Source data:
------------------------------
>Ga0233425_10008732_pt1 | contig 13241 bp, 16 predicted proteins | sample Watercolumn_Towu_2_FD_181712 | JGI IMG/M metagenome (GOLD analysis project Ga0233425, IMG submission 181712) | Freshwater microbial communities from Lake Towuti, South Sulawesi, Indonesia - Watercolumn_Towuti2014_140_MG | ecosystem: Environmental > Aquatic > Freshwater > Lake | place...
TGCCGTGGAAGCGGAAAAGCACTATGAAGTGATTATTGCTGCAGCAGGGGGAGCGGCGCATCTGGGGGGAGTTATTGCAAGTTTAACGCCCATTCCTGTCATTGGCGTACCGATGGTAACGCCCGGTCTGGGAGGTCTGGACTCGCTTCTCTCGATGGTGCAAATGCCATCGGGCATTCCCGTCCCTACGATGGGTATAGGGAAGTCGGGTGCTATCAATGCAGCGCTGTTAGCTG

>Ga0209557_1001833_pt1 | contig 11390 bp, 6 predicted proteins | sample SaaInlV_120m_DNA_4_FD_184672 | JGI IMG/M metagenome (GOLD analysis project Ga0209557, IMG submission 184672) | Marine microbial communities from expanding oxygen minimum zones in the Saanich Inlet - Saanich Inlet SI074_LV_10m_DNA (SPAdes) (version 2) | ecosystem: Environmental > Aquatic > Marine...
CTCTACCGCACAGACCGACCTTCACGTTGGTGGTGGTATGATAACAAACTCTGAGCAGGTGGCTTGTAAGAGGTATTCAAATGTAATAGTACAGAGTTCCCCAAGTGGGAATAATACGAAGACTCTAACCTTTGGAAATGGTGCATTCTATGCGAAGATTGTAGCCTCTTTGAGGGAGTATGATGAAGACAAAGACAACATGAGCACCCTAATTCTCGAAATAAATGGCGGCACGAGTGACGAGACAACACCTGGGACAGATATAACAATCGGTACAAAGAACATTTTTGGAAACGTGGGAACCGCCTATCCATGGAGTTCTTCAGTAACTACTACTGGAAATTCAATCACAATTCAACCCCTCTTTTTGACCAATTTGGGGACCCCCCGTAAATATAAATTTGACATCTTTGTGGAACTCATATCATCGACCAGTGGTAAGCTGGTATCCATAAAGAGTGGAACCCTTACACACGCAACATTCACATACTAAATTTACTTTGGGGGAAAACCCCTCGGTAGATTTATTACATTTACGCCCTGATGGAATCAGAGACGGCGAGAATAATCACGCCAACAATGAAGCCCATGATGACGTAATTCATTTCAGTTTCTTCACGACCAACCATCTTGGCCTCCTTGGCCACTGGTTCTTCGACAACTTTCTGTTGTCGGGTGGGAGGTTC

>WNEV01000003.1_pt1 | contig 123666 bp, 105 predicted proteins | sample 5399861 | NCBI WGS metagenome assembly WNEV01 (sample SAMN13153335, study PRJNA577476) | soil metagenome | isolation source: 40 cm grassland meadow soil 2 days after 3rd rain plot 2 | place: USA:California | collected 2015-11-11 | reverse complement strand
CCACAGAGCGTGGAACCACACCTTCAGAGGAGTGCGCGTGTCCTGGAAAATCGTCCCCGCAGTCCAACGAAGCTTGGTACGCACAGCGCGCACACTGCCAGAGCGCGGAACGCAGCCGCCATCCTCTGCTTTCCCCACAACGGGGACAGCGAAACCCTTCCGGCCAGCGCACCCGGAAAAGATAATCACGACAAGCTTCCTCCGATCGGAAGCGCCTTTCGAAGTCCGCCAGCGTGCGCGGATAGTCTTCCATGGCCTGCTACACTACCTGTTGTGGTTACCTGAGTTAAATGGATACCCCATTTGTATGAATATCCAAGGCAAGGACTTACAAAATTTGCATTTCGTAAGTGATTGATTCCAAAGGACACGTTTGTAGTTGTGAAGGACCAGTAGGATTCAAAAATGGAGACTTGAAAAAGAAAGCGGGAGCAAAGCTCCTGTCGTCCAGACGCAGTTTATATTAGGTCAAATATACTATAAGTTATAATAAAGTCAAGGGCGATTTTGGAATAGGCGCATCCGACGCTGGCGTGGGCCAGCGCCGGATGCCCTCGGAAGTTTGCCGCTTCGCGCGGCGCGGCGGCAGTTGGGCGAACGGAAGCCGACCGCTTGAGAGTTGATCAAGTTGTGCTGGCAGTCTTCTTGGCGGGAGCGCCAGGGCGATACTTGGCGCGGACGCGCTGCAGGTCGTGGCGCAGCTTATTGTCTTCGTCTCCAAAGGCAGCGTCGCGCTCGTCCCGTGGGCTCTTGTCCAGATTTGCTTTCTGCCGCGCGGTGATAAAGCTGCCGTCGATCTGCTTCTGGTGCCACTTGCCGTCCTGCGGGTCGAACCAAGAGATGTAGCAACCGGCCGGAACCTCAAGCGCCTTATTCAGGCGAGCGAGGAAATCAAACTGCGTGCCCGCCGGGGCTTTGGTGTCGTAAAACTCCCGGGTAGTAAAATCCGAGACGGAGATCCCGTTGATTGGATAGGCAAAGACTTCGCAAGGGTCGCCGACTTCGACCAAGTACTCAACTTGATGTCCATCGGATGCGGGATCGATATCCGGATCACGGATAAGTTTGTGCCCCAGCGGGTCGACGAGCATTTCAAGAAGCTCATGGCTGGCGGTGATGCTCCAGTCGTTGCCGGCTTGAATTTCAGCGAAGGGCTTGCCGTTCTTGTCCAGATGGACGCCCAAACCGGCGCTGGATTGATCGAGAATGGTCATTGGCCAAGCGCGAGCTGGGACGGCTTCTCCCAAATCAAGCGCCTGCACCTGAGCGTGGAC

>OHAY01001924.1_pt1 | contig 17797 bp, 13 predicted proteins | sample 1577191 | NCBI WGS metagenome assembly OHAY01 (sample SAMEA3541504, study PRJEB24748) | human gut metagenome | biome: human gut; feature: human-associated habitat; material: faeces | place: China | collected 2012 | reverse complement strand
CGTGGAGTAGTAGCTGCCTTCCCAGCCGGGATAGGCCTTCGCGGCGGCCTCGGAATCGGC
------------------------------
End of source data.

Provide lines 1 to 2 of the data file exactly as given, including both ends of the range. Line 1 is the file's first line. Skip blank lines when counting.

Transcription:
>Ga0233425_10008732_pt1 | contig 13241 bp, 16 predicted proteins | sample Watercolumn_Towu_2_FD_181712 | JGI IMG/M metagenome (GOLD analysis project Ga0233425, IMG submission 181712) | Freshwater microbial communities from Lake Towuti, South Sulawesi, Indonesia - Watercolumn_Towuti2014_140_MG | ecosystem: Environmental > Aquatic > Freshwater > Lake | place...
TGCCGTGGAAGCGGAAAAGCACTATGAAGTGATTATTGCTGCAGCAGGGGGAGCGGCGCATCTGGGGGGAGTTATTGCAAGTTTAACGCCCATTCCTGTCATTGGCGTACCGATGGTAACGCCCGGTCTGGGAGGTCTGGACTCGCTTCTCTCGATGGTGCAAATGCCATCGGGCATTCCCGTCCCTACGATGGGTATAGGGAAGTCGGGTGCTATCAATGCAGCGCTGTTAGCTG